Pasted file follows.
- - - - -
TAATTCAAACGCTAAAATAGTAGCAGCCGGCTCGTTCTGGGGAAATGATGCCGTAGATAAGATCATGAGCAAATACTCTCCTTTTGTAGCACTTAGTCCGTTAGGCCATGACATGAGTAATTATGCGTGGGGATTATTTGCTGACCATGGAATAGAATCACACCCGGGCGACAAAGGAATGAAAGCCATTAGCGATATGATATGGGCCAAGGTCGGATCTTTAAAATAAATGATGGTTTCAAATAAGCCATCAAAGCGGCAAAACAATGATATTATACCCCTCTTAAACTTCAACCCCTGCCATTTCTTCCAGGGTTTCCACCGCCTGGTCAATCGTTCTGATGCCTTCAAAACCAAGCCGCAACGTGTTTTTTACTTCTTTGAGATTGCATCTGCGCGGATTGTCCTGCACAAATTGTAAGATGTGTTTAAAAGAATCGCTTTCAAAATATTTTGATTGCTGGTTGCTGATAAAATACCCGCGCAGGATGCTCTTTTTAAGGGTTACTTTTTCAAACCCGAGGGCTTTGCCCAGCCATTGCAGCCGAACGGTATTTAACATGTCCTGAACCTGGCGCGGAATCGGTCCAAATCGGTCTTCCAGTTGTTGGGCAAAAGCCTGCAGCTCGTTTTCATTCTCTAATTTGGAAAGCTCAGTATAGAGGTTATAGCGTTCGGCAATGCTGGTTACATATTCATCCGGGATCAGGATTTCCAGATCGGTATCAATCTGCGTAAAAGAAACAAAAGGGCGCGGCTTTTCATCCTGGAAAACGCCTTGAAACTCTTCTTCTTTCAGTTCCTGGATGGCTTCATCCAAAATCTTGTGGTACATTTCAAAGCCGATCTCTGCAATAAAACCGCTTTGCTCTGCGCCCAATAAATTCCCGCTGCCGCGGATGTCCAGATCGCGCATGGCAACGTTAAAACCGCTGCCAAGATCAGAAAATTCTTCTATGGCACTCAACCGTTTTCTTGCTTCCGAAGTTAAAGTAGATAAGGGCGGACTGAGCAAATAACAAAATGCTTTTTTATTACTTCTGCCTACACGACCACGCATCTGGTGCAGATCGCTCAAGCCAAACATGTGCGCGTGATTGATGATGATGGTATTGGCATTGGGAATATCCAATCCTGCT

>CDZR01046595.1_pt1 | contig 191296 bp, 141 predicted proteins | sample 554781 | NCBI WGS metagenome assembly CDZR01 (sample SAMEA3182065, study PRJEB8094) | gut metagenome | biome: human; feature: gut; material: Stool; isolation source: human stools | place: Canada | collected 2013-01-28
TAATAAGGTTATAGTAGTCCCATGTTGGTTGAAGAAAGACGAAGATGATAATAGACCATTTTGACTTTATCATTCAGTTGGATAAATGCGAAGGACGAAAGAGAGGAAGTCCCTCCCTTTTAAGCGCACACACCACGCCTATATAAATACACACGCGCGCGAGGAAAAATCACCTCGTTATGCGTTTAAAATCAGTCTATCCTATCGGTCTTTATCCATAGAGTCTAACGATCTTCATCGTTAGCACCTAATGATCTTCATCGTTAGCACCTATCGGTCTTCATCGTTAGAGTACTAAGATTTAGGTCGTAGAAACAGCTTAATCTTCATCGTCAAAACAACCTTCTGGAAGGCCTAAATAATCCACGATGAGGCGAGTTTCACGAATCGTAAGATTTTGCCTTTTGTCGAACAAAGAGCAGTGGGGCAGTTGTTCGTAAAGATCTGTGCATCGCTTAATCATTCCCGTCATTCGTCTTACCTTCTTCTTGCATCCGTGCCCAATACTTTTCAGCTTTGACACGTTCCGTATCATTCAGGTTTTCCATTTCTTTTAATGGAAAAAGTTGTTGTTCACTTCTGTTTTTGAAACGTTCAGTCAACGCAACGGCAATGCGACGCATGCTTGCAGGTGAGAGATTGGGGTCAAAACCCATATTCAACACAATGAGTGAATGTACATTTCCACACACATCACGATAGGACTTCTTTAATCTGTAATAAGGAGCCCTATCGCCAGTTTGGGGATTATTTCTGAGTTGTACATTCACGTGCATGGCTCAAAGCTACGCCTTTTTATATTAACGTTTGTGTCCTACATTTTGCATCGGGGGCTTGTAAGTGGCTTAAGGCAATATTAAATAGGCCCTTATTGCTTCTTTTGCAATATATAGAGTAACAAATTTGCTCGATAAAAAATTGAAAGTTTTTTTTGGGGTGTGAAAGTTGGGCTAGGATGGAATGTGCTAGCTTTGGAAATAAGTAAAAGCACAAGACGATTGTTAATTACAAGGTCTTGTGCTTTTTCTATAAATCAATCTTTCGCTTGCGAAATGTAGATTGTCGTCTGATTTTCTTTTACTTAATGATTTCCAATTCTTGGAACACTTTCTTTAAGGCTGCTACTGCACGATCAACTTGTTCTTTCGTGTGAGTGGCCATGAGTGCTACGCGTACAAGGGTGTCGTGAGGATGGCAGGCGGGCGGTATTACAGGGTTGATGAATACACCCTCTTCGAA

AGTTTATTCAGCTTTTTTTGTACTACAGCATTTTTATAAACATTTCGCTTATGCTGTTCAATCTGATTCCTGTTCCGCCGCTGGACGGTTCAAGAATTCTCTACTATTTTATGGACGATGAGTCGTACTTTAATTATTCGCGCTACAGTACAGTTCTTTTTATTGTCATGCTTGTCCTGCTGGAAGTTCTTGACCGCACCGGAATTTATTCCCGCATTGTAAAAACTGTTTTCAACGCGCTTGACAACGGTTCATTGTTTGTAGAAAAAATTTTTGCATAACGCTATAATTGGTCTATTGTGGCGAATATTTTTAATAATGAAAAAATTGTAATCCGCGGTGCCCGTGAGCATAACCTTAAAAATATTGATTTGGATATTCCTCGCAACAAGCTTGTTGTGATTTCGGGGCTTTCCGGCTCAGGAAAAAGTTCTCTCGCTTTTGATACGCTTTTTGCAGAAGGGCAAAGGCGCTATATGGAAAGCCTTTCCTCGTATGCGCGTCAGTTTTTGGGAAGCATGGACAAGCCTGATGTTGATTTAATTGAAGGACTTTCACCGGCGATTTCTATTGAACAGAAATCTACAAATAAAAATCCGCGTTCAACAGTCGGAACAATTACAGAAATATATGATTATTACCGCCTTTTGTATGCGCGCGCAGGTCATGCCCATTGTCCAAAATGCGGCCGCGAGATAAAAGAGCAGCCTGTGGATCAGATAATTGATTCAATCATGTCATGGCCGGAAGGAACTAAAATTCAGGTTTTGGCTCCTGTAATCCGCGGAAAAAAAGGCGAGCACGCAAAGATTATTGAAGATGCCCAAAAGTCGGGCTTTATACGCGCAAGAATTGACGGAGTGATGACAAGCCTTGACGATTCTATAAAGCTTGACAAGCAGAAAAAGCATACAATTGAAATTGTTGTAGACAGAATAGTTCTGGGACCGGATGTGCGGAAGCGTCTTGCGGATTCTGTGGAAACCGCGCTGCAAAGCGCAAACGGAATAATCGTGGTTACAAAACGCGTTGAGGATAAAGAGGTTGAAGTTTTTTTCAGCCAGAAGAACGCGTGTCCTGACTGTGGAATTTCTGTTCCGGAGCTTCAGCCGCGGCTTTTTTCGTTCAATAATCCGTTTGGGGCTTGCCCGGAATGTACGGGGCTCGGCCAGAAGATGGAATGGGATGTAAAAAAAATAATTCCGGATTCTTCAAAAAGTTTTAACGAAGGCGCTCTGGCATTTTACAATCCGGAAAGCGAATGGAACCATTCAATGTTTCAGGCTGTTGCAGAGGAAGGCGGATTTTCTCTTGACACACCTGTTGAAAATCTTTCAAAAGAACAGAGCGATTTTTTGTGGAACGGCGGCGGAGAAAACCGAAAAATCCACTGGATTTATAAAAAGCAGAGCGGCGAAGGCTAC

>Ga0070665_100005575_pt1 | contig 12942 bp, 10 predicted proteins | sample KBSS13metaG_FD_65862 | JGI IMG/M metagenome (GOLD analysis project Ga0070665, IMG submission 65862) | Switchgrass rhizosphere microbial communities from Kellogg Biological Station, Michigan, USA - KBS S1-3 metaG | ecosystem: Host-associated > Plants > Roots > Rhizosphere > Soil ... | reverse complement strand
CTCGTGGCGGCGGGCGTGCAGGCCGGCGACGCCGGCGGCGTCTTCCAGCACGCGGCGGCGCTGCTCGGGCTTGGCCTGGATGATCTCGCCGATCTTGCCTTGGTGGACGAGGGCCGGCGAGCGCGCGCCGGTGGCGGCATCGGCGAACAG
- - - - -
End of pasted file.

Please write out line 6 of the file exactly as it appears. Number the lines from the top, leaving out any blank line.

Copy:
CTCGTGGCGGCGGGCGTGCAGGCCGGCGACGCCGGCGGCGTCTTCCAGCACGCGGCGGCGCTGCTCGGGCTTGGCCTGGATGATCTCGCCGATCTTGCCTTGGTGGACGAGGGCCGGCGAGCGCGCGCCGGTGGCGGCATCGGCGAACAG